La caza de brujas. El chivo expiatorio de la medicina moderna. (Vinegar Tom)

Sílvia Ferrando Luquín


This article explores the play Vinegar Tom (1976) of the English playwright Caryl Churchill (1938). The objects of the study are the figure of the Other, one Churchill’s main topics, the Witch-hunt that took place in England in XVII century and the relation between Catholic religion and modern medicine. Churchill explores in some of her plays the conversion of the Other into different phantasmatic realities. Specifically, in this article, we will see how she carries out the exploration of one minority: the women accused of witchcraft throughout the processes in which they were constructed. This process implies the mechanism of the scapegoat and in this case, there is an important role for the Catholic Church. We will explore the beginnings of the modern medicine and the implications of modern medicine, then and nowadays, in the conception of women body and its actual relation with medicine. Churchill explains the History of the Others, the minorities, the excluded ones. She analyses the ghosts and the phantasmatic realities that she detects in the contemporaneousness. Churchill is always interested in some of their several origins and the article will follow this methodology and research. Vinegar Tom is a play about witches with no witches in it. Its main topics aren’t evil, hysteria and possession by the devil. Vinegar Tom is a play about poverty, humiliation, and prejudice, and how the women accused of witchcraft saw themselves.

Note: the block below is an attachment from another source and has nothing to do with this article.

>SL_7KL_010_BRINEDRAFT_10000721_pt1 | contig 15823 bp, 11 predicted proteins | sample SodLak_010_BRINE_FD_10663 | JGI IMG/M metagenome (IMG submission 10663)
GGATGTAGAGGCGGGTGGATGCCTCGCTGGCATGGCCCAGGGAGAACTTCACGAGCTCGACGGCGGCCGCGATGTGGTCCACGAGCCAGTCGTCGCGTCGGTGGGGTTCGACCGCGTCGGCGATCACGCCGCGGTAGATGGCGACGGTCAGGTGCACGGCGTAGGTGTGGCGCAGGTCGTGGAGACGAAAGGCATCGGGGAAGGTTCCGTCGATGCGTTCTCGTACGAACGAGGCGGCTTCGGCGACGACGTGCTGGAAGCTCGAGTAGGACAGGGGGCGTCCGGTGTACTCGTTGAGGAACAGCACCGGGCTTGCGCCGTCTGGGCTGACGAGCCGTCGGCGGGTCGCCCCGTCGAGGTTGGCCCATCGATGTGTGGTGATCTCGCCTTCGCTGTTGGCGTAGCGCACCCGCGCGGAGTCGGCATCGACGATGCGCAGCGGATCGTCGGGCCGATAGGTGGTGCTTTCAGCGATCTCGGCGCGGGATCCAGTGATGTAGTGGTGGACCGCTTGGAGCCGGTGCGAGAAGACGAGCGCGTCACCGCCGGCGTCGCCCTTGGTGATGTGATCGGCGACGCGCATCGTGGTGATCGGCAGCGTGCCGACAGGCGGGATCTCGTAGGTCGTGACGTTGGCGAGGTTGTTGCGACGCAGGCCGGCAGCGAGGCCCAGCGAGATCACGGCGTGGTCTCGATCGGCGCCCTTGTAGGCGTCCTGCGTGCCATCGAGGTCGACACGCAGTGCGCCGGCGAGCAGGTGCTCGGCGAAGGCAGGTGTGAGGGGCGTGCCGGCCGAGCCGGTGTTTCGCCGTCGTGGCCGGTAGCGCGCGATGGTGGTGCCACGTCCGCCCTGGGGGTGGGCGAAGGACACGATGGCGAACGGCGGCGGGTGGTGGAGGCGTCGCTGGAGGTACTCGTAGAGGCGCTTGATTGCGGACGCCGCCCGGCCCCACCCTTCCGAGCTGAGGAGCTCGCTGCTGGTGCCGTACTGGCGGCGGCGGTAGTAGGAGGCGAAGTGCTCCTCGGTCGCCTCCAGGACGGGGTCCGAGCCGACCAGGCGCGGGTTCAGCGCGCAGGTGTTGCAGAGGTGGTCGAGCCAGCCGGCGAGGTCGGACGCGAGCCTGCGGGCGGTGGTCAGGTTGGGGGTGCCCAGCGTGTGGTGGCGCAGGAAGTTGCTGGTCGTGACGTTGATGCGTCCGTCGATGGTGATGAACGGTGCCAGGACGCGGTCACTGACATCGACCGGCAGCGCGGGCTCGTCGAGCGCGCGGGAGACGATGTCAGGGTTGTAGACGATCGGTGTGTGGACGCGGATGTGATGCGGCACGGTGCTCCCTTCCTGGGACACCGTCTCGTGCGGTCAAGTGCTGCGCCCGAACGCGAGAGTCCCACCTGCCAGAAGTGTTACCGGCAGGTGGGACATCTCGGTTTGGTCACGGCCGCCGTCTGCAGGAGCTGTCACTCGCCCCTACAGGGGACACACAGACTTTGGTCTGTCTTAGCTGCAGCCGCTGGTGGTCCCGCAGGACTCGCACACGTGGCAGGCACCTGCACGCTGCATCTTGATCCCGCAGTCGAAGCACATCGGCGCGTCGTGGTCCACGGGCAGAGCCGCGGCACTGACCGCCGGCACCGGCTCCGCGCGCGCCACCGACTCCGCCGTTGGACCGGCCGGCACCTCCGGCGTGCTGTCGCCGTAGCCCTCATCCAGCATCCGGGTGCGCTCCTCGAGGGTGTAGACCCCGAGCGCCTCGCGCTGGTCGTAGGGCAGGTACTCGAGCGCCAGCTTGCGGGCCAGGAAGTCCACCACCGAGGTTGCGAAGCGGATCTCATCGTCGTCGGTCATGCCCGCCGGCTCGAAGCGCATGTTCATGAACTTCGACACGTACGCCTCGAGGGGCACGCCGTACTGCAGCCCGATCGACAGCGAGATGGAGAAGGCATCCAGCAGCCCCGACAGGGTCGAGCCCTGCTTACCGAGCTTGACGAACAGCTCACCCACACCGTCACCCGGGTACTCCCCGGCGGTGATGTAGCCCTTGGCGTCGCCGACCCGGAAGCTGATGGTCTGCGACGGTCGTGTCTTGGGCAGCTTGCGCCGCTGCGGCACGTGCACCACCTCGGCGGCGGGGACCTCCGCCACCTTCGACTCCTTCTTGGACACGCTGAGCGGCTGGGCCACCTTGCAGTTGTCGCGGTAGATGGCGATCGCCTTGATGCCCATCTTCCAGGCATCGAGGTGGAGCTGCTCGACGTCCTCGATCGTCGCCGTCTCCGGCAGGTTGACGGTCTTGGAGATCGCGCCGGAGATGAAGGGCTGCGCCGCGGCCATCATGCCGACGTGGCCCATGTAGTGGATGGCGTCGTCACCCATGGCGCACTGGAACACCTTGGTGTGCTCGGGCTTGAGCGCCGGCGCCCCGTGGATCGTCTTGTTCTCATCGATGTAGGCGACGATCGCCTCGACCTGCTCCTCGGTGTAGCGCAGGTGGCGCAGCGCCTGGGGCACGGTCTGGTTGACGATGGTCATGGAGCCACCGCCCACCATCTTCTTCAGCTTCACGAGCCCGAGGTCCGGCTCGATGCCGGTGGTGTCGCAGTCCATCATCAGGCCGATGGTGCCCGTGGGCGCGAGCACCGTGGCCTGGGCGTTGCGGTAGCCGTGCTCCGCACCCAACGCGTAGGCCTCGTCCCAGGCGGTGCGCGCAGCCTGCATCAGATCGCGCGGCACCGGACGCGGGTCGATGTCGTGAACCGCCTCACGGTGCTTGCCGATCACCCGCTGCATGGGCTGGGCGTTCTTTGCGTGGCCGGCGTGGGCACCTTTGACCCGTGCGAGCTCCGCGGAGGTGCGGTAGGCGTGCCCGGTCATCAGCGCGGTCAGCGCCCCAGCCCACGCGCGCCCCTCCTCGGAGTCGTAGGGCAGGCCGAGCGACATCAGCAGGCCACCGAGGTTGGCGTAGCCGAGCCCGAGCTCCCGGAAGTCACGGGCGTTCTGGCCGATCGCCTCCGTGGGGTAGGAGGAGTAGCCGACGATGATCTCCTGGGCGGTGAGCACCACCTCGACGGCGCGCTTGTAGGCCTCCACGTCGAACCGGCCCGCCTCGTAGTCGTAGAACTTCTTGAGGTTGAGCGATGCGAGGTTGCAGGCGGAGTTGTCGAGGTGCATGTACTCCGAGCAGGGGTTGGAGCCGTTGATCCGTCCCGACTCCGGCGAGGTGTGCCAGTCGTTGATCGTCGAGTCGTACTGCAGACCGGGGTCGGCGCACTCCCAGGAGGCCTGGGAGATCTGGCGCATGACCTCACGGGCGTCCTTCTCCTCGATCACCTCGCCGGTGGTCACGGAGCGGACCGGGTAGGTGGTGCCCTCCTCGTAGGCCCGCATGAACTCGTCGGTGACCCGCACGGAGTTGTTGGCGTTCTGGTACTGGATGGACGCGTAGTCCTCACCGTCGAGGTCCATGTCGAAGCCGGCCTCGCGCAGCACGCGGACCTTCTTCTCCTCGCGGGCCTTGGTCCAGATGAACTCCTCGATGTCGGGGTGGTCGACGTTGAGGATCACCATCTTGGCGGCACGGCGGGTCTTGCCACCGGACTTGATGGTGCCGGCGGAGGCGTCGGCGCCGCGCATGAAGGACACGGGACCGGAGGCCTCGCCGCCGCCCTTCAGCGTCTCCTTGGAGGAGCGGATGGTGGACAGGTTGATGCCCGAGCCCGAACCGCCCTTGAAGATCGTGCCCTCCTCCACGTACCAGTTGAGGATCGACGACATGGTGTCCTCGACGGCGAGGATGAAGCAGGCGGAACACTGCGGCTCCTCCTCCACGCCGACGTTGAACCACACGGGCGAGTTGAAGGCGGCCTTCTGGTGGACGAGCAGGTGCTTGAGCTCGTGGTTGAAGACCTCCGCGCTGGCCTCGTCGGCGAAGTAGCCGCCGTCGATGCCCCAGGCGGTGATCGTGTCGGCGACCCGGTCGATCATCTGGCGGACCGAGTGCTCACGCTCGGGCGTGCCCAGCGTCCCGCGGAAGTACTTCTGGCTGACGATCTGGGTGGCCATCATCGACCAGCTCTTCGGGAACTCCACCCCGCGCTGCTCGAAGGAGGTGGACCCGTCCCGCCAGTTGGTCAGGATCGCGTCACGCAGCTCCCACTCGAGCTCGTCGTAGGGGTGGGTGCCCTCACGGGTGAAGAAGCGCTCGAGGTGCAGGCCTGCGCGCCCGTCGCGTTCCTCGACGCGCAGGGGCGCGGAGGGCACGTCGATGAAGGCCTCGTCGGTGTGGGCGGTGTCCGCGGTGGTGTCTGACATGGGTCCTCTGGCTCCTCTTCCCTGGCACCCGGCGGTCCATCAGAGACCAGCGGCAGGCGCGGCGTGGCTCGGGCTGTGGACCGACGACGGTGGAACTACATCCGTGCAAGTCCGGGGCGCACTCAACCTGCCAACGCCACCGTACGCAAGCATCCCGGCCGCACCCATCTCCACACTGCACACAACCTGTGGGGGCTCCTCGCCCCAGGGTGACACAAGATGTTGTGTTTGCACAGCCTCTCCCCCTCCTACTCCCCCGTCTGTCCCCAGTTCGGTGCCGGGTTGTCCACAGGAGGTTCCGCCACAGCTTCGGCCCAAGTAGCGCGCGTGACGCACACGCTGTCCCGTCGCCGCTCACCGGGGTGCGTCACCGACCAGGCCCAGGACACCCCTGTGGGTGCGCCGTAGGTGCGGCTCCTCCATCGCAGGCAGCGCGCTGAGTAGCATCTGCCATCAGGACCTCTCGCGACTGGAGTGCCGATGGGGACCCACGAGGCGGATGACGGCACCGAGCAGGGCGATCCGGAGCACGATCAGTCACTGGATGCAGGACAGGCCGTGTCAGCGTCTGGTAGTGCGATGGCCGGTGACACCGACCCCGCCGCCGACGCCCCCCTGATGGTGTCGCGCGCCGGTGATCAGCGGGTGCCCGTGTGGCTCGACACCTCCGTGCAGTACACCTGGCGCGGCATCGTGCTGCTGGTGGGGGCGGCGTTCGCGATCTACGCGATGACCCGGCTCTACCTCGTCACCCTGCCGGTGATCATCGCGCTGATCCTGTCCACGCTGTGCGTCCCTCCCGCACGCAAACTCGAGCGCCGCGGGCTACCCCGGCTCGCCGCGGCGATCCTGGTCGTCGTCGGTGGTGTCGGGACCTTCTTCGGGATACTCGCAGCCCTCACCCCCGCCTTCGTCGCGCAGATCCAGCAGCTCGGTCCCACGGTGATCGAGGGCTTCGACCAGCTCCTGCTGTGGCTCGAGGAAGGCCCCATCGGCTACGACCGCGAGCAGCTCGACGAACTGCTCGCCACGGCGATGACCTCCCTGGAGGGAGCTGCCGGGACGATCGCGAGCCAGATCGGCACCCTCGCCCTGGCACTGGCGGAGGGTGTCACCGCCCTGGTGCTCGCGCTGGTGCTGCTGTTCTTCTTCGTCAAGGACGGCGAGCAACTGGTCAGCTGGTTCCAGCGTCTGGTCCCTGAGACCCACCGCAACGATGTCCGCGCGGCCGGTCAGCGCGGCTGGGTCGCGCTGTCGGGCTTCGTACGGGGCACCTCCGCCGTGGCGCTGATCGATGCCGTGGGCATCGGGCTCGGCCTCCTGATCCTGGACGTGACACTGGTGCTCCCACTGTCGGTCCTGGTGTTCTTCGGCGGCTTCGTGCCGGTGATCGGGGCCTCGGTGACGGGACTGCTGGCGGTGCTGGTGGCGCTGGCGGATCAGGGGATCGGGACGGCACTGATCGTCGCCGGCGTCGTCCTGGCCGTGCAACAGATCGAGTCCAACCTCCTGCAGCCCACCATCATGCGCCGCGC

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Copyright (c) 2018 Sílvia Ferrando Luquín

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